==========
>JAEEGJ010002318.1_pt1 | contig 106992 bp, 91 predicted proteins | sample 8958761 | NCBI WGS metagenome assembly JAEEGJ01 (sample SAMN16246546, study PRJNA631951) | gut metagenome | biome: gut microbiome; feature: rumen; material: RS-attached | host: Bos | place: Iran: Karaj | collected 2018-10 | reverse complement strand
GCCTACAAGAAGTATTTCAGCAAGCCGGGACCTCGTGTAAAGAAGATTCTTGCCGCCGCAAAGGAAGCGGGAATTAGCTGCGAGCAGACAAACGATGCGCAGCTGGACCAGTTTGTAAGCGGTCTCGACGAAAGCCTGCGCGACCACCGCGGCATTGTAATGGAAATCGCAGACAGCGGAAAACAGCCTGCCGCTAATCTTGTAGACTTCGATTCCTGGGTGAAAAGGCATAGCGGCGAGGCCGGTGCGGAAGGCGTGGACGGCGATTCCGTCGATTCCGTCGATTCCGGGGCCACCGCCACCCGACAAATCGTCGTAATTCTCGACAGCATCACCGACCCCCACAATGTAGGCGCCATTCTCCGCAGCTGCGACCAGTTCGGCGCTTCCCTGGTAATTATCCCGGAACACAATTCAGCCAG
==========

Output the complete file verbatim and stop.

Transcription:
>JAEEGJ010002318.1_pt1 | contig 106992 bp, 91 predicted proteins | sample 8958761 | NCBI WGS metagenome assembly JAEEGJ01 (sample SAMN16246546, study PRJNA631951) | gut metagenome | biome: gut microbiome; feature: rumen; material: RS-attached | host: Bos | place: Iran: Karaj | collected 2018-10 | reverse complement strand
GCCTACAAGAAGTATTTCAGCAAGCCGGGACCTCGTGTAAAGAAGATTCTTGCCGCCGCAAAGGAAGCGGGAATTAGCTGCGAGCAGACAAACGATGCGCAGCTGGACCAGTTTGTAAGCGGTCTCGACGAAAGCCTGCGCGACCACCGCGGCATTGTAATGGAAATCGCAGACAGCGGAAAACAGCCTGCCGCTAATCTTGTAGACTTCGATTCCTGGGTGAAAAGGCATAGCGGCGAGGCCGGTGCGGAAGGCGTGGACGGCGATTCCGTCGATTCCGTCGATTCCGGGGCCACCGCCACCCGACAAATCGTCGTAATTCTCGACAGCATCACCGACCCCCACAATGTAGGCGCCATTCTCCGCAGCTGCGACCAGTTCGGCGCTTCCCTGGTAATTATCCCGGAACACAATTCAGCCAG